• Empty dehumidifiers daily and clean them often with a vinegar solution

In the rest of the home:

  • Fix leaky faucets and pipes
  • Keep all sinks and tubs dry and clean
  • Empty and wash the refrigerator tray that collects water from the freezer defroster often
  • Frequently clean any surfaces where mold grows in your house
  • DO NOT use vaporizers for an extended time to manage symptoms during asthma attacks
  • Other pollutants from natural sources include radon, mildew, fungi, viruses, dust, mites
  • Pollutants created through combustion include, carbon monoxide, nitrogen oxides, sulfur dioxides, respirable suspended particulates
  • Pollutants from man-made sources include asbestos, volatile organic chemicals present in household products, formaldehyde, and lead

Outdoor Air Quality
Outdoor climate and weather conditions combined with occupant behavior can also affect indoor air quality. Weather conditions influence whether building occupants keep windows open or closed and whether they operate air conditioners, humidifiers, or heaters, all of which can affect indoor air quality. Certain climatic conditions can increase the potential for indoor moisture and mold growth if not controlled by adequate ventilation or air conditioning.”
Source: Environmental Protection Agency 

Common Sources of Outdoor Contaminants

  • Construction
  • Conditions of buildings outside of the property – “Ninety New Jersey facilities, in 19 of the state’s 21 counties, still use highly hazardous chemicals that could pose a catastrophic risk to millions of New Jersey residents in the case of an accident or attack.”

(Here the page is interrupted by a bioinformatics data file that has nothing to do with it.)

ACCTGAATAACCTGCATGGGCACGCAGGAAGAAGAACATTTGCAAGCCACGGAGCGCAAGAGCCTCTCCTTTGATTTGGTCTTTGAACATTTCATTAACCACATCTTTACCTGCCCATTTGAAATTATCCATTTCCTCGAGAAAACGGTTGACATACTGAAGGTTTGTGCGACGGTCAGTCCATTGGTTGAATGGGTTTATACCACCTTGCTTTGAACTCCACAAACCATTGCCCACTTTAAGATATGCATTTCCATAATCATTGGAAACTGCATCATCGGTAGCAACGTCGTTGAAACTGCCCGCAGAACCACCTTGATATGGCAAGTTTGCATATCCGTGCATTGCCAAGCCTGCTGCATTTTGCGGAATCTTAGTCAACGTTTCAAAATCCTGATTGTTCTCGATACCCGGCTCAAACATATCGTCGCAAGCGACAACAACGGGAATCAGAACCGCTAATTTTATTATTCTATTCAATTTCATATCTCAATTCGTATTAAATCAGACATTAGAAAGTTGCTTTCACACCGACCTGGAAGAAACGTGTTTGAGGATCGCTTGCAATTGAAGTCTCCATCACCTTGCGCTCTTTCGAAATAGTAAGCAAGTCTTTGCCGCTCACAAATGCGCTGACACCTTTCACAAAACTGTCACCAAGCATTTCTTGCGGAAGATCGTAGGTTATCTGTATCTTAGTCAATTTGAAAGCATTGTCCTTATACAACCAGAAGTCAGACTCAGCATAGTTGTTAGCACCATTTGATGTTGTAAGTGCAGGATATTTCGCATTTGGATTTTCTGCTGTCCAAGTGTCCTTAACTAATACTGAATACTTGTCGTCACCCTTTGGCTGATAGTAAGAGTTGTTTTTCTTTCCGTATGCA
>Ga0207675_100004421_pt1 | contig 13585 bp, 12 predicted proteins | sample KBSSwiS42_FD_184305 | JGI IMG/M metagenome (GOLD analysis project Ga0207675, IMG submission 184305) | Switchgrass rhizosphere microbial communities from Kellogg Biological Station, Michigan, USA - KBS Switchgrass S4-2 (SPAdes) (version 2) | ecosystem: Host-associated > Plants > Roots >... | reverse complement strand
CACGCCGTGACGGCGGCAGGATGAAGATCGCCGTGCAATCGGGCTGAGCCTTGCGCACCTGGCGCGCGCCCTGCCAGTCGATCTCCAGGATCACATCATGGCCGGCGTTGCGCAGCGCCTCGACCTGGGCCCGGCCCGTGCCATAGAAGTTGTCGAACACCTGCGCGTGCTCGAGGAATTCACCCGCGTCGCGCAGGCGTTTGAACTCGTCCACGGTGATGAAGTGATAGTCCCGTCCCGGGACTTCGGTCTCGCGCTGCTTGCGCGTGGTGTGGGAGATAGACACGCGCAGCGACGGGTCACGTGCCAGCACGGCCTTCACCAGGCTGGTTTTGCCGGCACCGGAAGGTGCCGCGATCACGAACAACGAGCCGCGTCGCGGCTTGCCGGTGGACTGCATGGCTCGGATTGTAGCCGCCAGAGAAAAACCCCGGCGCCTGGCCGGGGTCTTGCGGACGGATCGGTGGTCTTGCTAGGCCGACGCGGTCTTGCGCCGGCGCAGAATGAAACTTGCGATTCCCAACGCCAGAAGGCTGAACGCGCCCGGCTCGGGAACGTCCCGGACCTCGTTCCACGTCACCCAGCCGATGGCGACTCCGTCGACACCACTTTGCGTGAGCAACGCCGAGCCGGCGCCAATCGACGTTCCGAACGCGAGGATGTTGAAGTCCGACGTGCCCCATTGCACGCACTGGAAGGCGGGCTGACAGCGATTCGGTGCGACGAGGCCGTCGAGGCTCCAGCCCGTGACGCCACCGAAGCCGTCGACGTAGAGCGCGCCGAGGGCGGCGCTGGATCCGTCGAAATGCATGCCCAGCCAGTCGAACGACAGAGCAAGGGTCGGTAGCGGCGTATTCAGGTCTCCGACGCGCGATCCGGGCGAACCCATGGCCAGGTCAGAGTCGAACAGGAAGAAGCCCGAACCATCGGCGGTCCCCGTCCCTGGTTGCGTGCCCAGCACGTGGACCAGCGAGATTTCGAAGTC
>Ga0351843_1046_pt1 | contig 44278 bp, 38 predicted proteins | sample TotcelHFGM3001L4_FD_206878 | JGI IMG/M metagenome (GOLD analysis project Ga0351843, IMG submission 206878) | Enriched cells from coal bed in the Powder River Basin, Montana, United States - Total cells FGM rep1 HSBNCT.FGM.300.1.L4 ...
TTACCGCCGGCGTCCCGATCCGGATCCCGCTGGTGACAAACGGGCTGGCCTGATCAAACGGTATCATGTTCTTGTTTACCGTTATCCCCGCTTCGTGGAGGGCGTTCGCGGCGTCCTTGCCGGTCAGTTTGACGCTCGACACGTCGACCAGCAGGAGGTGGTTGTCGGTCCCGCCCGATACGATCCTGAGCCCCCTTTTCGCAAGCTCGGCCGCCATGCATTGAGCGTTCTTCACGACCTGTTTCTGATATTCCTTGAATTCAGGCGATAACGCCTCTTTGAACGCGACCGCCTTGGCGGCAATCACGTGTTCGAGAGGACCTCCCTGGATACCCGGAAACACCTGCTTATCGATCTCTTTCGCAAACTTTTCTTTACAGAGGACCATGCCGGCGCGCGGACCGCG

• Weather/Natural Disasters

**See air quality tracking tool for NJ

Asthma has long been a problem in American society, with the average case costing Americans thousands a year. It is a chronic disease that affects your lungs. This respiratory condition marked by spasms in the bronchi of the lungs, causing difficulty in breathing. It usually results from an allergic reaction or other forms of hypersensitivity to certain triggers in one’s environment. Unfortunately, Asthma is an issue which has only increased in prevalence during the past two decades and as of 2010, children have become the most impacted of all. Many factors can exacerbate the situation, and often these factors can be found in the home of those effected. New Jersey Department of Health has created Asthma profiles by county, to view them and more information about this chronic disease, click here.

Facts about Asthma:

  • Anyone can develop asthma; however, children, Black, Hispanic, and urban residents are most likely to be affected
  • In New Jersey, over 600,000 adults (9.0%) and 167,000 children (8.7%) are estimated to have asthma
  • According to the American Lung Association’s 2016 State of the Air report, the New York-Newark metropolitan area remained among the 25 worst areas in the nation in ozone pollution and short-term measurements of fine particle pollution
  • The five most polluting power plants in New Jersey represent 65% of our power plant emissions, but only 35% of the energy generated
  • More than half (53%) of people with asthma had an asthma attack in 2008. More children (57%) than adults (51%) had an attack. 185 children and 3,262 adults died from asthma in 2007.
  • Women were more likely than men and boys more likely than girls to have asthma.
  • In 2010, 3 out of 5 children who have asthma had one or more asthma attacks in the 
  • previous 12 months.

Moms Clean Air Force
The American Academy of Allergy, Asthma, and Immunology 
Environmental Protection Agency